An Open Heart
One day I was walking down the street with my mom and saw an old man wrapped in dirty blankets. His hair was long and he spelled of a horrible odor as we walked by. For some reason my dad entered my mind. Somehow this man reminded me of my father. It wasn’t that he resembled my dad but the smell was an all too familiar one – that of alcohol. The man reached out and touched my moms arm asking if she had any spare change for him to get some food. Mom pulled her arm away from him and grabbed me with her free hand pulling me along as she hurriedly walked away telling him that she unfortunately could not help.
As I looked back at the man I was filled with grief – sort of made me miss my dad. It made me wonder if my dad had ever stood on the corners like this when he reeked of alcohol. I asked my mom why he was outside laying on the street and she replied that he was homeless. Homeless, I repeated in confusion. She said yes and went on to tell me how he lived on the streets, didn’t have access to food on a regular basis, had no place to wash his body, air or clothing and probably had no family to care for him.
Of course I knew my dad had these things when he was alive but sadness still overwhelmed me at the thought of my dad being homeless and alone. Quite frequently I fantasized about him coming home but at this moment, something beyond grief began to fill me. I was filled with disappointment, anger and frustration. Since I was about age three I remember watching the late night feed the hungry children in Africa commercials but I never fathomed we, America, had a problem feeding and housing our own people. From my three year old perspective, all problems were solvable. With all the resources Americans had, we certainly should all be able to live under one roof without problems, right?
Now actually witnessing homeless people eat out of trash cans, sleep on street benches or cuddled under bridges to protect themselves from the earths sometimes harsh elements of cold, wind and even the sun or hearing of homeless persons dying in the streets brought anguish and discomfort to me. I wondered where their families were and how such things could happen. My body physically throbbed with pain when I thought of the emotional, mental and physical discomforts the homeless encountered daily.
Not a day went by after the encounter with the homeless man that I didn’t consider ways to resolve these problems. One day, not long after seeing the homeless man on the streets, I decided I had the answer to end homelessness and world hunger. Rushing into the kitchen where my mother was seated at the dinner table, I said to her almost out of breath, “Mommy, we should let all the homeless people live with us…AND, we can feed them too.” My mom looked at me with warm eyes, as if she knew my pain, but her mouth uttered, “Stacie, we can’t just bring strangers into our house. Some of them are sick, dirty and we can’t trust anyone. I’m not willing to jeopardize your safety or the safety of your brothers and sisters.”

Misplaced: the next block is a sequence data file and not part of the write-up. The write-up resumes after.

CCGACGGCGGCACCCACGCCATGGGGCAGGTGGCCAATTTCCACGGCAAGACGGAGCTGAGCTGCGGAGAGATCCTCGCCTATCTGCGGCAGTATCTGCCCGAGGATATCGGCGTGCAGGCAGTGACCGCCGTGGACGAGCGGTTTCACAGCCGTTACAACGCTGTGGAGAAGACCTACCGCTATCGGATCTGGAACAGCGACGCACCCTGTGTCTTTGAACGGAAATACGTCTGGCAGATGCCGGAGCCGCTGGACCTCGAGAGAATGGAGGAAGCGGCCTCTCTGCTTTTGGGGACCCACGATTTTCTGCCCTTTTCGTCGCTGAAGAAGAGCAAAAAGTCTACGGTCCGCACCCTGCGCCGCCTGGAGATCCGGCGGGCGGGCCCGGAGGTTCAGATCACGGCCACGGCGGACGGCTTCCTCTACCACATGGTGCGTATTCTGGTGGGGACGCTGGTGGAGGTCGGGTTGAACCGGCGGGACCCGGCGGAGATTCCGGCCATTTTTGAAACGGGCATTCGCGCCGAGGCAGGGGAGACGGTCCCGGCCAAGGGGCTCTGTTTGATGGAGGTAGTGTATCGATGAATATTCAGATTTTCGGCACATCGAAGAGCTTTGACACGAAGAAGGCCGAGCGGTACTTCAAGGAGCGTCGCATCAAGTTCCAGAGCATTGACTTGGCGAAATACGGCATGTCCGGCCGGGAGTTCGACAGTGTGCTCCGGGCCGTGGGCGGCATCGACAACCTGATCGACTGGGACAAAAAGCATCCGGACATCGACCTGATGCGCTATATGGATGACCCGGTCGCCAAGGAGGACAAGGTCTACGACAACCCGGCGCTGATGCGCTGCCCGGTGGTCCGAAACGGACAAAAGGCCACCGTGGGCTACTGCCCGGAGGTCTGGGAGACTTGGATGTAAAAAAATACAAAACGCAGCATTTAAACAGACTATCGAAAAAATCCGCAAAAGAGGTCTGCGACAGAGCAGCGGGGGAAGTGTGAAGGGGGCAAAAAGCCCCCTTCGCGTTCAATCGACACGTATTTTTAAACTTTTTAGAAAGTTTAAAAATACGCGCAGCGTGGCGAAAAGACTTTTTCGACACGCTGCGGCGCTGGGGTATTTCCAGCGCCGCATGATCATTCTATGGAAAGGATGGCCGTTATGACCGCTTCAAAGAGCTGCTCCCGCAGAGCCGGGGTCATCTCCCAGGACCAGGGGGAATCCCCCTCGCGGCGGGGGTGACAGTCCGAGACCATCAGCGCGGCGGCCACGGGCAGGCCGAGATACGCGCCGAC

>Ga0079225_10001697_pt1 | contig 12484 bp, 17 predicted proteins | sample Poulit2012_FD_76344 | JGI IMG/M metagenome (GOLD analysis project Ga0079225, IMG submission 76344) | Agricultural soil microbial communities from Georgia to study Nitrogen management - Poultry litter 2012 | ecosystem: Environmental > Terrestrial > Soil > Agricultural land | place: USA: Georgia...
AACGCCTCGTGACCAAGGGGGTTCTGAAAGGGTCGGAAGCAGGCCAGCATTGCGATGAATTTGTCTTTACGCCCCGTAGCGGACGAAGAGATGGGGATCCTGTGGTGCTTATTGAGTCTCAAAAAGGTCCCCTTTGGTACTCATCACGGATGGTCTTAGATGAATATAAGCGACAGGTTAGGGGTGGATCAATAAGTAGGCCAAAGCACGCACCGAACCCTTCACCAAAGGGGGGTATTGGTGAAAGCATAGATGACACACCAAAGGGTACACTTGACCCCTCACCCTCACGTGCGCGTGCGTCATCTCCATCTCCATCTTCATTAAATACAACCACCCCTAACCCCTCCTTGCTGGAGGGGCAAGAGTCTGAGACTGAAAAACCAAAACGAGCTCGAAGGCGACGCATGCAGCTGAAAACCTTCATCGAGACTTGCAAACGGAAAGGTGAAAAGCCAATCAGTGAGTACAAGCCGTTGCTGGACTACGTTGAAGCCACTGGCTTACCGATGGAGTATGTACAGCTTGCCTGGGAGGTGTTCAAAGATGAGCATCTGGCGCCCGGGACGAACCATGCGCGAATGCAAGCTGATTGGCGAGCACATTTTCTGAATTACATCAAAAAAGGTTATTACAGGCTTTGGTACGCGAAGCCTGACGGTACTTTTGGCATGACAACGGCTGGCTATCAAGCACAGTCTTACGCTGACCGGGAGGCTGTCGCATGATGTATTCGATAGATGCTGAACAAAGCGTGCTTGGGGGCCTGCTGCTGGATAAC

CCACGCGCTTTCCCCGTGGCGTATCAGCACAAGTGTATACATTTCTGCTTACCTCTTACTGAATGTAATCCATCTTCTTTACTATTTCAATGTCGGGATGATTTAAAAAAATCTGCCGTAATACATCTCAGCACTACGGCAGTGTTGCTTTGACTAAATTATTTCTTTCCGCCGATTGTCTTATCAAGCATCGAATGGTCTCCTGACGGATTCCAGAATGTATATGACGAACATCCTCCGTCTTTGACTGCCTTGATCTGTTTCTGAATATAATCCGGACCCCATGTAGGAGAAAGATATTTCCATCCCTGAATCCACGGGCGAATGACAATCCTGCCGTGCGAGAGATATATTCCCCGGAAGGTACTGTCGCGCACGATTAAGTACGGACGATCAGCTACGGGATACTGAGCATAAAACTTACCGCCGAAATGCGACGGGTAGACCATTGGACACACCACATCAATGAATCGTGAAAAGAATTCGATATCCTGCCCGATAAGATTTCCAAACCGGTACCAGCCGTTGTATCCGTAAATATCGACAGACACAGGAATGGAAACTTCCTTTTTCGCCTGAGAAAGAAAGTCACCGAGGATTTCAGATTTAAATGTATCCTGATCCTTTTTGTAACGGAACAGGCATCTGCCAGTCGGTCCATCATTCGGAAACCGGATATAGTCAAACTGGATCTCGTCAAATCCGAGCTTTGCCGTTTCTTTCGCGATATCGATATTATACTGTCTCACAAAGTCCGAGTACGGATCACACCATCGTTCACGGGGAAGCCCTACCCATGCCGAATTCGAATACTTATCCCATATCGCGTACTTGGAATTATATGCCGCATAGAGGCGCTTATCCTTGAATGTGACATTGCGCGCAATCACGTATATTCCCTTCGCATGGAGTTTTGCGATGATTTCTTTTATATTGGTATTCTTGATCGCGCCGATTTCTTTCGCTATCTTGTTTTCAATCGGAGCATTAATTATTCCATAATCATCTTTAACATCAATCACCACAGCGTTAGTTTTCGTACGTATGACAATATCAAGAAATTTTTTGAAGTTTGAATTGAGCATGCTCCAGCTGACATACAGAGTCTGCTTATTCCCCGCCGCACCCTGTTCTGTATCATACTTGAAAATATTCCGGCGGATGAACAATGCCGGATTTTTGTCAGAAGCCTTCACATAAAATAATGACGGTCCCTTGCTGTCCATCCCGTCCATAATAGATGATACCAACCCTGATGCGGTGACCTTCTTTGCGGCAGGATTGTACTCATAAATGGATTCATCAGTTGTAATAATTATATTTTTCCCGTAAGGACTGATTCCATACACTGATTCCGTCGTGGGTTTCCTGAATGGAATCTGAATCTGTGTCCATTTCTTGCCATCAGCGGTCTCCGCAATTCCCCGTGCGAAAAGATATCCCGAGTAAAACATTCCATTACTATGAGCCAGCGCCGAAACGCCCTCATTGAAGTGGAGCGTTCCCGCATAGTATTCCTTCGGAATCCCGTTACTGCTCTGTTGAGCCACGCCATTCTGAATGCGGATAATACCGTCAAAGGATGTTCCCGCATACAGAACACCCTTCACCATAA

I stood firmly planted on my legs and looked at my mother with an indescribable disappointment. Her words cut deep into the core of my soul and although I was hurt by her response I continued to plead my case for the hungry and homeless. “Ma, I’m not afraid. They won’t hurt us if we take care of them. They will be grateful just like you tell us to be when you feed us, clean us and give us new clothes. I know we only have a little bit of money and our house is not that big but they can sleep in my bed. I will lie on the floor and I will watch them to be sure they don’t steal. We can find their families and then take them home. Plus, you always make big pots of soup and it’s always left overs for three days. We can share our soup!”
My mom turned away and began to fiddle with the items on the table. In a low grumble my mother said, “Stac, we can’t do that.” Just as I began to respond in a whiny voice, “but ma-meeeee”, my mother turned to me and said, “NO! N-O- and that’s it. Don’t say anything else about it.” I was crushed! I walked away with my head down, tears filling and flowing like rivers from my eyes.
I was disappointed, hurt, angry and just plain sad that people had the means to help others but were just too selfish and afraid to do so. Furthermore, I couldn’t believe my mom was one of the selfish ones. I promised myself that when I grew up I would always keep my doors open without fear or selfishness. All I considered is that it could easily be me without a place to lay my head. I could not begin to imagine the discomforts of being on the streets when temperatures dropped below freezing. Equally, I could not imagine being in Africa with desert like conditions, without water to quench my thirst. Nor could I think of not having food to eat to soothe my grumbling belly. I figured, when I grew up, I would change the world. Of course looking back I see that my mom was clearly trying to protect us but my views remain.